Oh really?

Florida Bans the Term “Climate Change”

[ 29 ] March 9, 2015 |


Florida banning its state employees from using the term “climate change” might be a short term political advantage for conservatives. But burying your head in the sand next to the ocean might not be a very good idea when that climate change you don’t want to admit is happening leads to rising oceans that drown you in your sandhole.

Guess Who?

[ 89 ] March 9, 2015 |

I’ve been putting together a lecture for tomorrow’s U.S. Environmental History class on atomic nature and I came across this ad, which I just could not resist sharing with you.


Good times.

ACA Troofers Uncover Another Conspiracy

[ 18 ] March 9, 2015 |

507871194_640Above: the woman who pulls the strings

The WSJ editorial page has uncovered some VERY DISTURBING FACTS about the legal world:

During a week they hear oral arguments, the Justices typically hold a private conference on Friday morning in which they declare where they are leaning on the cases. Just in time for last week’s Friday conference, liberal scholar Abbe Gluck tried one more state’s rights gambit to pull Justice Kennedy to the side of the four liberals who clearly want to uphold the subsidies delivered through federal exchanges.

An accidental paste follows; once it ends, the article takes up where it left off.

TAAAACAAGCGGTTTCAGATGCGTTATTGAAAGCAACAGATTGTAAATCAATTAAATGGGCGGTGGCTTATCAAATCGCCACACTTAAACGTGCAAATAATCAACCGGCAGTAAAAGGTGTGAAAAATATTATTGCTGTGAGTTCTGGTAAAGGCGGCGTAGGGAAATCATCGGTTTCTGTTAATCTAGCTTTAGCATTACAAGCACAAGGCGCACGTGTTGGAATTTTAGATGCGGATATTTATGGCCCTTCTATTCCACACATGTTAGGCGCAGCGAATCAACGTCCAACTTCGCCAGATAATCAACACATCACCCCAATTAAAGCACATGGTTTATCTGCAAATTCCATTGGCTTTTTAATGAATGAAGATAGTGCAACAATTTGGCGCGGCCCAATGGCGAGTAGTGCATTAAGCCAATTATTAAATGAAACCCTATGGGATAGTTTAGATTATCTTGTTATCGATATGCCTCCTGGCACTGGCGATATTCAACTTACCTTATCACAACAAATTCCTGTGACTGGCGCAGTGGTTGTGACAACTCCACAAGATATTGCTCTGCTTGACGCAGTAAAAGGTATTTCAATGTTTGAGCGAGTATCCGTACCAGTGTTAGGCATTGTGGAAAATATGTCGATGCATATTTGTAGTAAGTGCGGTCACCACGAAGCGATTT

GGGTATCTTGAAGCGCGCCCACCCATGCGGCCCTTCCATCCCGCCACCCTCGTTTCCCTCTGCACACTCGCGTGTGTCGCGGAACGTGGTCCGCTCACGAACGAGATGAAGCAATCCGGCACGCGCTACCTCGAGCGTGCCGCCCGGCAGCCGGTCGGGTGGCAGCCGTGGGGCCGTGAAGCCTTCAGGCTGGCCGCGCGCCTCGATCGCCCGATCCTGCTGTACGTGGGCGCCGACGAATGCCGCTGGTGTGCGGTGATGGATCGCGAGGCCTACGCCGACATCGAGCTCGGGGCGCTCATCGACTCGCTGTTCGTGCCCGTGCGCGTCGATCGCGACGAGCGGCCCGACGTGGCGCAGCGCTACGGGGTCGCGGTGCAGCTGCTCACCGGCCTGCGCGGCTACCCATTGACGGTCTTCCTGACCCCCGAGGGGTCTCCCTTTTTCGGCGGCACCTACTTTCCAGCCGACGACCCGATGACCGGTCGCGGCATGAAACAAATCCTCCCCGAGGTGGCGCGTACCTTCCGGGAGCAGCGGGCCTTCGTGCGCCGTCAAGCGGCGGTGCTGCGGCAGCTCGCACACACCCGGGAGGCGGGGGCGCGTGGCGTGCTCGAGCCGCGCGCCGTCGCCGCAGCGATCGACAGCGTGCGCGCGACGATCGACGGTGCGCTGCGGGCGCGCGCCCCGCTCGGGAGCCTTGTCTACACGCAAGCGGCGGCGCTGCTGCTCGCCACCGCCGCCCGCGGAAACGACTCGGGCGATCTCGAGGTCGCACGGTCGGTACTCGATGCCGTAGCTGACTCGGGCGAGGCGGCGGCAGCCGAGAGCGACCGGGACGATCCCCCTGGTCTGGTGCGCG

Ms. Gluck teaches at Yale, but she clerked for Justice Ruth Bader Ginsburg and knows well Justices Sonia Sotomayor and Elena Kagan . It’s clear from Wednesday’s oral argument that she heavily influenced all three, and it’s possible the Justices or their clerks urged her to give it one more try.

Think of all the terrifying implications:

  • People who are not political conservatives might get nominated to the Supreme Court.
  • Even more disturbing, these days some of these people might be women.
  • These women may conspire to hire so-called “clerks” who might assist in writing and researching opinions be trained to spread liberal propaganda.
  • Yale Law School might hire people who are not political conservatives.
  • Even more disturbing, these days some of these people might be women.
  • Some of these women might have clerked for other women.
  • These Yale scholars might retroactively be able to form a coven with other women on the Supreme Court and teach them dangerous new things.
  • And as a result of all this sorcery, Justices Ginsburg, Sotomayor and Kagan might reach the same conclusions about the merits of King v. Burwell that every single other person who is not a fanatical opponent of the ACA has reached.

Truly disturbing!  Hopefully, we can have some male justices who worked in the Reagan administration to render a more neutral, independent opinion.

And now, the punchline: